Skip to main content

Please enter your date of birth.

I am of legal drinking age in my location

By entering our website you agree to our Terms & Conditions and Privacy Policy. For information on alcohol responsibility, visit

Excellence Unmatched

An alternative path: Setting the Flavour Standard

E600CA23-A5CF-4F30-BC0F-7E8B830451E0@2x Nov 06 2018 · 4 min read

In whisky-making, everything is connected.

There are currently over one hundred active whisky distilleries across Scotland engaged in making whisky– all of them milling, mashing, fermenting, distilling twice (sometimes three times) and filling into casks; in essence the same process. Why then do they all taste so different, and how has The Macallan claimed distinction?

At one point, our fresh spring water was thought to be the key factor: it’s now known that this is not the case. We were led to believe it was the distillery’s surroundings that provided the magic edge, but however romantic this may be, the evidence shows us that “terroir” (the environmental factors) don’t actually have a significant bearing on the flavour of a malt whisky.

The Macallan distillery highland cows
The River spey at the Macallan Distillery
Sunrise on The Macallan Easter Elchies Estate

So this leaves us with a paradox of sorts, as malts are essentially made up of the same ingredients: spring water, yeast and barley. Yet they are all different.

Appearances can be deceiving; to gain something worth having you need to dig below the surface, for it’s a subtlety in our whisky’s distinct ‘DNA’ that creates The Macallan.

It is the alchemy of distillation and the magic of maturation, alongside the quirks and idiosyncrasies inherent in the process– all are intentional building blocks in helping create our whisky’s distinct flavour. As we like to say, there is ‘purpose in the process’.

The Macallan distillery in speyside

It all starts with the malted barley.

There are two primary barley strains used in the whisky industry (Concerto and Optic), and we use Concerto barley. We also invest in a strain of barley called Momentum, which is exclusive to The Macallan. This is the type of barley we grow on the estate, and we have several farmers that grow Momentum for us in the rest of Scotland and the North of England.

We have worked to develop our barley mix, refining the process over time. This intimacy with the role barley plays in the process is knowledge the learned and earned the through the years; flavour is always the ultimate priority. These decisions and chosen processes of The Macallan’s are not part of some ‘hidebound’ tradition. We are always looking at ways to improve efficiency without losing any character, while refusing to compromise.

We are unyielding in our pursuit of the exceptional.

We continually evaluate new varieties of barley which provide both the yield and the quality our standards require, and will settle for nothing less than excellence. Much the same has happened with yeast. While we have stopped using ‘brewers yeast’ many years ago, we are intentional about the ‘distillers yeast’ used in our recipe. Why? Once again, it’s about flavour.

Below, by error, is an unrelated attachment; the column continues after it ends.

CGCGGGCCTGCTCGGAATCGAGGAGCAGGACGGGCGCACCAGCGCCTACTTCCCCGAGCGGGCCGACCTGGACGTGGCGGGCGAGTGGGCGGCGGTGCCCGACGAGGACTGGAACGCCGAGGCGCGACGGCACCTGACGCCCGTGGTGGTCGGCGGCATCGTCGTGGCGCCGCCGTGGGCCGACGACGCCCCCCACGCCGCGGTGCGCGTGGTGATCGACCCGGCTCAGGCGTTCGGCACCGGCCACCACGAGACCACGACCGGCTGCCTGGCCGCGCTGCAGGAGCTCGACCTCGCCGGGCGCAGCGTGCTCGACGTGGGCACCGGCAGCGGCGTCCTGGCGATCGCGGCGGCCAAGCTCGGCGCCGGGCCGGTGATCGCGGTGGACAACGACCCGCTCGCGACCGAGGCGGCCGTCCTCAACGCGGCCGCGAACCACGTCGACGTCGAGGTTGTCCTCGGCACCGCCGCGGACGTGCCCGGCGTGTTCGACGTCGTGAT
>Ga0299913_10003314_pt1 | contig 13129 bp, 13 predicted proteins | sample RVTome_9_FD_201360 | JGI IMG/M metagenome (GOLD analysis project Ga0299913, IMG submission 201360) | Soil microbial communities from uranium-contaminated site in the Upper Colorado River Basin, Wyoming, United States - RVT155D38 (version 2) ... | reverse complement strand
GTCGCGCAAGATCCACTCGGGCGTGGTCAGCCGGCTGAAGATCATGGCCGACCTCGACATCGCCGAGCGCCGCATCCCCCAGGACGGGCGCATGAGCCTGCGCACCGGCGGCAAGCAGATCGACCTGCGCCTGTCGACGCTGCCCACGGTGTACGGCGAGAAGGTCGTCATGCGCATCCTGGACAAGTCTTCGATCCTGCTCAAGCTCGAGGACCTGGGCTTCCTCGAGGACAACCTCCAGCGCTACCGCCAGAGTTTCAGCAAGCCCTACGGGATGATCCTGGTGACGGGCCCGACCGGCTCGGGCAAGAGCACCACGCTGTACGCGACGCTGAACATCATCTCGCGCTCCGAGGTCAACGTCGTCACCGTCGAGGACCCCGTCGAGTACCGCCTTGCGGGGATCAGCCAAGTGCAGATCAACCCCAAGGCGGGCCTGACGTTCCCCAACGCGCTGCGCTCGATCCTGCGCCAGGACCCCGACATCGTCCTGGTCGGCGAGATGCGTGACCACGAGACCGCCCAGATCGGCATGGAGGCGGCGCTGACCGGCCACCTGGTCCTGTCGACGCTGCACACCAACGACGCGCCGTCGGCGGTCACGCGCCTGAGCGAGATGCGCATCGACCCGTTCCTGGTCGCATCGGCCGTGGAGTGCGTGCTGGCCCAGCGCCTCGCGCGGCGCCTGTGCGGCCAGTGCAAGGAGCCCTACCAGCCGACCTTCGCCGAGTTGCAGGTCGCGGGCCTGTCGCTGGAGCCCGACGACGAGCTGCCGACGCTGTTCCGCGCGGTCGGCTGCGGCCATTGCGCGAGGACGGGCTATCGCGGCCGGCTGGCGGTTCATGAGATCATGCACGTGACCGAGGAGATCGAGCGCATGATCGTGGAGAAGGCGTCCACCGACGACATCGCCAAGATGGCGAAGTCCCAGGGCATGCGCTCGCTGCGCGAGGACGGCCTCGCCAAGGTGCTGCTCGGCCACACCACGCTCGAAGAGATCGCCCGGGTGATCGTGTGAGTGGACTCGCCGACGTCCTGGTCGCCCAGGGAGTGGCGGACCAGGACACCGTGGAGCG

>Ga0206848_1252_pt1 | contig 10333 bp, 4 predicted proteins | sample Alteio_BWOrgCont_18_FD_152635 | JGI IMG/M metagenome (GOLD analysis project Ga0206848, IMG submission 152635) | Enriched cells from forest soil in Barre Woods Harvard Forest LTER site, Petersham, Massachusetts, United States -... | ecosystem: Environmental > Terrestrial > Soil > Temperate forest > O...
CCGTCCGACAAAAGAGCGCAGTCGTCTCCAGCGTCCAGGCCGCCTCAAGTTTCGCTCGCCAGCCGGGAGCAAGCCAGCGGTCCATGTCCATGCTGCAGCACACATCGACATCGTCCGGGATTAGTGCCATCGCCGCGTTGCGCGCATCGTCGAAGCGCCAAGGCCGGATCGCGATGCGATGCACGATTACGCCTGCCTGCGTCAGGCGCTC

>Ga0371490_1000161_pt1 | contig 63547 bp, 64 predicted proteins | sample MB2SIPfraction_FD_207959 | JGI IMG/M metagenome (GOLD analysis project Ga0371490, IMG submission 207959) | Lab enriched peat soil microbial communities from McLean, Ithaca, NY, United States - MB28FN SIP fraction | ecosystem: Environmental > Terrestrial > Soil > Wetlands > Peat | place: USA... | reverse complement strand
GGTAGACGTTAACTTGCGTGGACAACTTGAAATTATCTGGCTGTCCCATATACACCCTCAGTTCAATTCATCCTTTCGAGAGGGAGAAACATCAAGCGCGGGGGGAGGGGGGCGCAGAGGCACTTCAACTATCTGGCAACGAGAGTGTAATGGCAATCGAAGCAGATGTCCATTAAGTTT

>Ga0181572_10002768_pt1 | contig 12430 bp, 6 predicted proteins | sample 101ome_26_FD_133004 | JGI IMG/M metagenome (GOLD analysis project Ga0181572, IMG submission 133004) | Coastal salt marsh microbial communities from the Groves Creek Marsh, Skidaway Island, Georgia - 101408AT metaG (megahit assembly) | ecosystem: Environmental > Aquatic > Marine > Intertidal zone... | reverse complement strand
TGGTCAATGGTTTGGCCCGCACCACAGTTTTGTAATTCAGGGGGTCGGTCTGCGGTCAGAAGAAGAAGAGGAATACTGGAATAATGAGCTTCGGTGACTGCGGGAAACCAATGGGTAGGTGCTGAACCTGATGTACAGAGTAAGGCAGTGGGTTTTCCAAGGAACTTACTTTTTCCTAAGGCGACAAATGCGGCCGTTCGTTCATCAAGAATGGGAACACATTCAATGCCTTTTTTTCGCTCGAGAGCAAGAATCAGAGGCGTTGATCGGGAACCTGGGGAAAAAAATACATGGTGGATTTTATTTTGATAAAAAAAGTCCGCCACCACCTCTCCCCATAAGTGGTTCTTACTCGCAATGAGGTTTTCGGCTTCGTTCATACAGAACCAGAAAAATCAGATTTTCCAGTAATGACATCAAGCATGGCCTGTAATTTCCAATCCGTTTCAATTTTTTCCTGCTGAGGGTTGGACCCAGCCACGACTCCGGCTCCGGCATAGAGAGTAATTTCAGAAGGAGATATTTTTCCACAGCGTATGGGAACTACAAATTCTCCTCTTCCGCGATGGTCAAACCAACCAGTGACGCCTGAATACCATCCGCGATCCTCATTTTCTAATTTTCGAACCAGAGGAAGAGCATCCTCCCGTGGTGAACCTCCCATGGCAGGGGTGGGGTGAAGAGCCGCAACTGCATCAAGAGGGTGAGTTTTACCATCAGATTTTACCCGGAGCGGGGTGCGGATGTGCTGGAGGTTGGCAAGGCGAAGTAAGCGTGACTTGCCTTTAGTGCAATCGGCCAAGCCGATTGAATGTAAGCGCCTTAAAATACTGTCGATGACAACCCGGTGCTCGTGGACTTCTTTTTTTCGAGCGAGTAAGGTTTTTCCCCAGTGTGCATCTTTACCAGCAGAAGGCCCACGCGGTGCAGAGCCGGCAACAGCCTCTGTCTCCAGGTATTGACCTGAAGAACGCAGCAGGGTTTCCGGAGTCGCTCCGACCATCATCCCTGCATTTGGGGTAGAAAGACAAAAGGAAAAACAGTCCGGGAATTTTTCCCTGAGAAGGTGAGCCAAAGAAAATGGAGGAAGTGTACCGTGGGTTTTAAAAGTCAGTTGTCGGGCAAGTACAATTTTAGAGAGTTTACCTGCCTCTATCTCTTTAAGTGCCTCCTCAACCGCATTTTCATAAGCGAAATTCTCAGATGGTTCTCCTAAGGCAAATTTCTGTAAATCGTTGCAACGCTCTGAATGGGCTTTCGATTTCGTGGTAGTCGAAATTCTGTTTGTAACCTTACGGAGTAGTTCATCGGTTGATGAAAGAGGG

We keep close watch, not just on how long the fermentation is allowed to continue, but on how strong the ‘wash’ is at the end of it. The wash is the final product of fermentation, ready for distilling, and the strength of ours is monitored closely in order to get more ‘esters’ (the compounds which provide the flavours and aromas) in the wash.

Understanding The Core Truth.

Everything is connected in whisky-making.

The whisky making process is continual and flows from one part of the distillery to the next. That flow takes us from the barley fields to the stillhouse, the blazing heart of the process itself. Here are our ‘curiously small’ spirit stills, no more than 12 feet high– compact flavour engines designed and run in order to give a heavy, sweet, rich new-make spirit. Their size and intentional shape means there’s little chance for the spirit vapour to rise up the neck, only to condense and fall back into the boiling ‘low wines’ (a spirit with lower alcohol content) through a process known as reflux. The less reflux, the richer the spirit.

Yet there’s more. It isn’t just the shape and size of the still but how slow they are run (and we intentionally choose to run these at a trickle), and how much of the heart of the spirit run the stillman collects. Only a small quantity of the charge is collected as new-make. Why? It’s flavour again. The small cut combined with the shape, size and speed of distillation gives the new-make a concentration not achievable with any other shape. Our stills are a purposeful decision and another link in our distinct DNA.
Copper Stills in the Macallan whisky making process in the distillery
Copper stills Macallan distillery making single malt whisky

It’s here that the barley plays its part as well, adding an oiliness and richness to the texture. Distilling is a chain reaction, everything impacts on everything else.

We are looking for a synergistic effect where the end result is greater than the sum of the parts.

The final element in The Macallan DNA are the casks. Ultimately our unique character is shaped by the choice of wood species and its condition, combined with the particular quality of the new-make spirit.

The Macallan Distillery Oak Casks in Warehouse

Everything is connected in whisky-making.

This is The Macallan’s DNA. It’s not the only way to make whisky; it may not be considered the easiest or even the most logical, but it is the path we have chosen. Complete with our particular methods and idiosyncrasies, the flavour always sets the standard.

Read next

Lalique-crystal-glass-production for Macallan

A Whisky Decanter United in Spirit and Flame

E600CA23-A5CF-4F30-BC0F-7E8B830451E0@2x Nov 06 2018 · 3 min read

Setting the course: WWI and The Macallan’s refusal to compromise

E600CA23-A5CF-4F30-BC0F-7E8B830451E0@2x Nov 06 2018 · 4 min read